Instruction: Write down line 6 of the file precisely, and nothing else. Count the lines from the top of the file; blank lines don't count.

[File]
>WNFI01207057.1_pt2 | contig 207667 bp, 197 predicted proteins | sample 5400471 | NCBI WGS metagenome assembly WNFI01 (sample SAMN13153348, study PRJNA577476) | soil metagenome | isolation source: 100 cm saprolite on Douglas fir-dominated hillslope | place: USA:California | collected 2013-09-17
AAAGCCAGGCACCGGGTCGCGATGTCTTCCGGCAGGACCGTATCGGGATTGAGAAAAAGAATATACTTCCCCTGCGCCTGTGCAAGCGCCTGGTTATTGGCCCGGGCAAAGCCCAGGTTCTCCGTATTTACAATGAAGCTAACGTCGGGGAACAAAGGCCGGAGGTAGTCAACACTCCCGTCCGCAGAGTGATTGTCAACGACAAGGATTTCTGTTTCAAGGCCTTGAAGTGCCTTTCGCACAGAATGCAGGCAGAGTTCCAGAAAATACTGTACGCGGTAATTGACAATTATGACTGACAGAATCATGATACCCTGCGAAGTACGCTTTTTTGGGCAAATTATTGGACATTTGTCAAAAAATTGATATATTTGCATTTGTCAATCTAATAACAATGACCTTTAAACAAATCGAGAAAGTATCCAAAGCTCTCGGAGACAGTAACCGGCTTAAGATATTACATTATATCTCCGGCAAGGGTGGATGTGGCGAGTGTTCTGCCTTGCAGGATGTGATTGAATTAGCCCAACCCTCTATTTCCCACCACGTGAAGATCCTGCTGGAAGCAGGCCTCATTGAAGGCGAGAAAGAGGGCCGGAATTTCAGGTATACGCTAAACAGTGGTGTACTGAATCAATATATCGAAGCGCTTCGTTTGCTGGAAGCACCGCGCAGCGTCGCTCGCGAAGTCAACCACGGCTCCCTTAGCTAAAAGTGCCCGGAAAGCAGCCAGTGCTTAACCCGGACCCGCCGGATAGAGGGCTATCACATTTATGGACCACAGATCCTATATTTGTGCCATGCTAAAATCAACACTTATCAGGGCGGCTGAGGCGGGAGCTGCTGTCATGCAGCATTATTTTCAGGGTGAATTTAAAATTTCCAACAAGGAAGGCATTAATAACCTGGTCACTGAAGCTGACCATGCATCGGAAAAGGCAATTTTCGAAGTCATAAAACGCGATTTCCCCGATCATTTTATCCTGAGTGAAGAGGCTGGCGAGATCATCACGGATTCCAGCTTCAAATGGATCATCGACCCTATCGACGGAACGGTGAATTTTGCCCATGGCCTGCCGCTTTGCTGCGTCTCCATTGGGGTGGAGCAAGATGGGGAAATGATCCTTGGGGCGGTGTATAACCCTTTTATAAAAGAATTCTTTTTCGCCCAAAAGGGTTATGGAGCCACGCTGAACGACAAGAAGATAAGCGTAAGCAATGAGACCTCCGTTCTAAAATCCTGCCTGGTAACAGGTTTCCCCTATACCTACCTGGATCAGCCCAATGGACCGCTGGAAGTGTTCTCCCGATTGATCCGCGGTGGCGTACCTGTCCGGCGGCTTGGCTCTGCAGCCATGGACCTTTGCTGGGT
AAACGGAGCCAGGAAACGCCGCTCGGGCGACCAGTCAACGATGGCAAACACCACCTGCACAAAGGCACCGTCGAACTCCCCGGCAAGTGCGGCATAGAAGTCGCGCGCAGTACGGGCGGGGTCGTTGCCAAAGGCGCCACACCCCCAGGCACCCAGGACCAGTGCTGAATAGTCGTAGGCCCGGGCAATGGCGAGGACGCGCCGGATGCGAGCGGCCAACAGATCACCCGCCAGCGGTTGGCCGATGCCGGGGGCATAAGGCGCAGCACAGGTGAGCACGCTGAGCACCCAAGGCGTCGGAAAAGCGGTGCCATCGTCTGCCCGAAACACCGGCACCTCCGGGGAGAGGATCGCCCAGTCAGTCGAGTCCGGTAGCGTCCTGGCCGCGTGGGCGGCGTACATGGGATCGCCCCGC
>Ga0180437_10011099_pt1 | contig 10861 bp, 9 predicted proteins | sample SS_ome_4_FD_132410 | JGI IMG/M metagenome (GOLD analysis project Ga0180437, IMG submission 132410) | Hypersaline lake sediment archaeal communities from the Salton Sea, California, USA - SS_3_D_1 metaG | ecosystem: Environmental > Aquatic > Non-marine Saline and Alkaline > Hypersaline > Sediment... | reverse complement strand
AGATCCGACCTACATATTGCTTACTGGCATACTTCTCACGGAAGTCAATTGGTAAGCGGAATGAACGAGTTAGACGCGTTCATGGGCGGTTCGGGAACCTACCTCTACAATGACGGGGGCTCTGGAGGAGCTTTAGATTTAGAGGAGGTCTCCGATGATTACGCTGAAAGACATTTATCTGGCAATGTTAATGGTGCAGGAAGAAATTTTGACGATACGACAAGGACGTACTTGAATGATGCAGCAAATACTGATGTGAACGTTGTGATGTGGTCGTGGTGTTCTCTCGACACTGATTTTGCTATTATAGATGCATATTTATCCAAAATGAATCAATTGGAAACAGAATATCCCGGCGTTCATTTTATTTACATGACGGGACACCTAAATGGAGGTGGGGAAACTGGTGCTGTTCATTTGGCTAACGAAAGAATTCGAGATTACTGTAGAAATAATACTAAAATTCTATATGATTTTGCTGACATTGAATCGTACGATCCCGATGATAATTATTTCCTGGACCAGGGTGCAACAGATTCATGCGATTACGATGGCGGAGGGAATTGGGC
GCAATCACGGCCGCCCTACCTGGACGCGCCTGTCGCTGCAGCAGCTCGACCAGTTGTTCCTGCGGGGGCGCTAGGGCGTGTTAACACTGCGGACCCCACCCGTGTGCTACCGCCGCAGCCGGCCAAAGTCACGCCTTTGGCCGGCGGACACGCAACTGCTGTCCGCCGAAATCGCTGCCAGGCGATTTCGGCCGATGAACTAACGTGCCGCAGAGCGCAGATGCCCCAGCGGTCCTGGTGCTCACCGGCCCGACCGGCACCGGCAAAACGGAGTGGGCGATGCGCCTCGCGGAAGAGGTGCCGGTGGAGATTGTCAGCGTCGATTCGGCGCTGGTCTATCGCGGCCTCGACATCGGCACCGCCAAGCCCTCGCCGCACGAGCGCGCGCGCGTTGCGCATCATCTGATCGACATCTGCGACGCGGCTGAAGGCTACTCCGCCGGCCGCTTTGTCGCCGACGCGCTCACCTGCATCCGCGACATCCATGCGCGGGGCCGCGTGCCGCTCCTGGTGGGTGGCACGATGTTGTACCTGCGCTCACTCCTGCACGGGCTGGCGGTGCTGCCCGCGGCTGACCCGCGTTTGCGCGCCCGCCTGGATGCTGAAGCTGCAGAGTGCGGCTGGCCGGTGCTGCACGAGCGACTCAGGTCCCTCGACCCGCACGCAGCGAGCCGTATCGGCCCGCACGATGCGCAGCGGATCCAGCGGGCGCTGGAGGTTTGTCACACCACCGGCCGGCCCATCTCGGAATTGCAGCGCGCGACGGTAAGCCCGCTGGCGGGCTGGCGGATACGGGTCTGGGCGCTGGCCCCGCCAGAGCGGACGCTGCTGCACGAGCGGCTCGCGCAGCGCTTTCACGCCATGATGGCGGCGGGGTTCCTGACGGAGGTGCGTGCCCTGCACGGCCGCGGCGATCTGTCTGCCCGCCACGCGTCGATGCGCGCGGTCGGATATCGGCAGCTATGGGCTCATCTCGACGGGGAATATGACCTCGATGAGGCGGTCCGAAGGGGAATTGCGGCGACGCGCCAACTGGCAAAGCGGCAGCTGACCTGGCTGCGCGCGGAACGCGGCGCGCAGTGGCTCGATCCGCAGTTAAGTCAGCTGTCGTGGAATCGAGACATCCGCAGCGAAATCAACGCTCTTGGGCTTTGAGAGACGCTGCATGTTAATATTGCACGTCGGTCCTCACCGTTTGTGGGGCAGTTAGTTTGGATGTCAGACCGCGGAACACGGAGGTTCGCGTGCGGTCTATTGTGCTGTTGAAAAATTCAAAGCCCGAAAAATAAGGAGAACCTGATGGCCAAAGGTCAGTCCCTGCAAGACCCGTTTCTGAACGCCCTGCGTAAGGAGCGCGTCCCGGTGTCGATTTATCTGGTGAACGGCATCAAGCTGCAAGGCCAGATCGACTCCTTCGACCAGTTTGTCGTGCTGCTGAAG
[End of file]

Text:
GCAATCACGGCCGCCCTACCTGGACGCGCCTGTCGCTGCAGCAGCTCGACCAGTTGTTCCTGCGGGGGCGCTAGGGCGTGTTAACACTGCGGACCCCACCCGTGTGCTACCGCCGCAGCCGGCCAAAGTCACGCCTTTGGCCGGCGGACACGCAACTGCTGTCCGCCGAAATCGCTGCCAGGCGATTTCGGCCGATGAACTAACGTGCCGCAGAGCGCAGATGCCCCAGCGGTCCTGGTGCTCACCGGCCCGACCGGCACCGGCAAAACGGAGTGGGCGATGCGCCTCGCGGAAGAGGTGCCGGTGGAGATTGTCAGCGTCGATTCGGCGCTGGTCTATCGCGGCCTCGACATCGGCACCGCCAAGCCCTCGCCGCACGAGCGCGCGCGCGTTGCGCATCATCTGATCGACATCTGCGACGCGGCTGAAGGCTACTCCGCCGGCCGCTTTGTCGCCGACGCGCTCACCTGCATCCGCGACATCCATGCGCGGGGCCGCGTGCCGCTCCTGGTGGGTGGCACGATGTTGTACCTGCGCTCACTCCTGCACGGGCTGGCGGTGCTGCCCGCGGCTGACCCGCGTTTGCGCGCCCGCCTGGATGCTGAAGCTGCAGAGTGCGGCTGGCCGGTGCTGCACGAGCGACTCAGGTCCCTCGACCCGCACGCAGCGAGCCGTATCGGCCCGCACGATGCGCAGCGGATCCAGCGGGCGCTGGAGGTTTGTCACACCACCGGCCGGCCCATCTCGGAATTGCAGCGCGCGACGGTAAGCCCGCTGGCGGGCTGGCGGATACGGGTCTGGGCGCTGGCCCCGCCAGAGCGGACGCTGCTGCACGAGCGGCTCGCGCAGCGCTTTCACGCCATGATGGCGGCGGGGTTCCTGACGGAGGTGCGTGCCCTGCACGGCCGCGGCGATCTGTCTGCCCGCCACGCGTCGATGCGCGCGGTCGGATATCGGCAGCTATGGGCTCATCTCGACGGGGAATATGACCTCGATGAGGCGGTCCGAAGGGGAATTGCGGCGACGCGCCAACTGGCAAAGCGGCAGCTGACCTGGCTGCGCGCGGAACGCGGCGCGCAGTGGCTCGATCCGCAGTTAAGTCAGCTGTCGTGGAATCGAGACATCCGCAGCGAAATCAACGCTCTTGGGCTTTGAGAGACGCTGCATGTTAATATTGCACGTCGGTCCTCACCGTTTGTGGGGCAGTTAGTTTGGATGTCAGACCGCGGAACACGGAGGTTCGCGTGCGGTCTATTGTGCTGTTGAAAAATTCAAAGCCCGAAAAATAAGGAGAACCTGATGGCCAAAGGTCAGTCCCTGCAAGACCCGTTTCTGAACGCCCTGCGTAAGGAGCGCGTCCCGGTGTCGATTTATCTGGTGAACGGCATCAAGCTGCAAGGCCAGATCGACTCCTTCGACCAGTTTGTCGTGCTGCTGAAG